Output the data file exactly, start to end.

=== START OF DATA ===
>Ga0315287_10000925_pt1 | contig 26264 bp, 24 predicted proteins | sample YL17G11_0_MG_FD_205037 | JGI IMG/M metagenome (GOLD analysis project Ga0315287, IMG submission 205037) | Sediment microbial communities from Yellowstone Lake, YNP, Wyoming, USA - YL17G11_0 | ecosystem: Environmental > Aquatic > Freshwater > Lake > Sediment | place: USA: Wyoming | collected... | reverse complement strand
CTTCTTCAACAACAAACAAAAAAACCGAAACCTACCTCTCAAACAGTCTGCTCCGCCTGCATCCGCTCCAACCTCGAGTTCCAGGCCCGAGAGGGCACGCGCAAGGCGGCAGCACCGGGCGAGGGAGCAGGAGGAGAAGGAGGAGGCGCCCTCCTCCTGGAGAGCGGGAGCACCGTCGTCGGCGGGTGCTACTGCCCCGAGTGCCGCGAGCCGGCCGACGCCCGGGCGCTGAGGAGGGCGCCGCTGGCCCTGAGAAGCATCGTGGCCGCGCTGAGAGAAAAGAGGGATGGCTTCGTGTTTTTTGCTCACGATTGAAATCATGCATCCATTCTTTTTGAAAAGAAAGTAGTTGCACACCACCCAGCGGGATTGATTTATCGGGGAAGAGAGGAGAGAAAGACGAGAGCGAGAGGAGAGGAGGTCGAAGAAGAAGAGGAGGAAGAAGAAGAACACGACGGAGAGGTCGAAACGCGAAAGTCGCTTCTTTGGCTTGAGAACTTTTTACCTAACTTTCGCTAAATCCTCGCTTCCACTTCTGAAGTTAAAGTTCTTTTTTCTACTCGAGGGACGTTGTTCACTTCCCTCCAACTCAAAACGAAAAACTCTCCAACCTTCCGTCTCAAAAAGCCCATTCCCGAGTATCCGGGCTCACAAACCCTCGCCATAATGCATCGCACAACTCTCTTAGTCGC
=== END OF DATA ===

>Ga0315287_10000925_pt1 | contig 26264 bp, 24 predicted proteins | sample YL17G11_0_MG_FD_205037 | JGI IMG/M metagenome (GOLD analysis project Ga0315287, IMG submission 205037) | Sediment microbial communities from Yellowstone Lake, YNP, Wyoming, USA - YL17G11_0 | ecosystem: Environmental > Aquatic > Freshwater > Lake > Sediment | place: USA: Wyoming | collected... | reverse complement strand
CTTCTTCAACAACAAACAAAAAAACCGAAACCTACCTCTCAAACAGTCTGCTCCGCCTGCATCCGCTCCAACCTCGAGTTCCAGGCCCGAGAGGGCACGCGCAAGGCGGCAGCACCGGGCGAGGGAGCAGGAGGAGAAGGAGGAGGCGCCCTCCTCCTGGAGAGCGGGAGCACCGTCGTCGGCGGGTGCTACTGCCCCGAGTGCCGCGAGCCGGCCGACGCCCGGGCGCTGAGGAGGGCGCCGCTGGCCCTGAGAAGCATCGTGGCCGCGCTGAGAGAAAAGAGGGATGGCTTCGTGTTTTTTGCTCACGATTGAAATCATGCATCCATTCTTTTTGAAAAGAAAGTAGTTGCACACCACCCAGCGGGATTGATTTATCGGGGAAGAGAGGAGAGAAAGACGAGAGCGAGAGGAGAGGAGGTCGAAGAAGAAGAGGAGGAAGAAGAAGAACACGACGGAGAGGTCGAAACGCGAAAGTCGCTTCTTTGGCTTGAGAACTTTTTACCTAACTTTCGCTAAATCCTCGCTTCCACTTCTGAAGTTAAAGTTCTTTTTTCTACTCGAGGGACGTTGTTCACTTCCCTCCAACTCAAAACGAAAAACTCTCCAACCTTCCGTCTCAAAAAGCCCATTCCCGAGTATCCGGGCTCACAAACCCTCGCCATAATGCATCGCACAACTCTCTTAGTCGC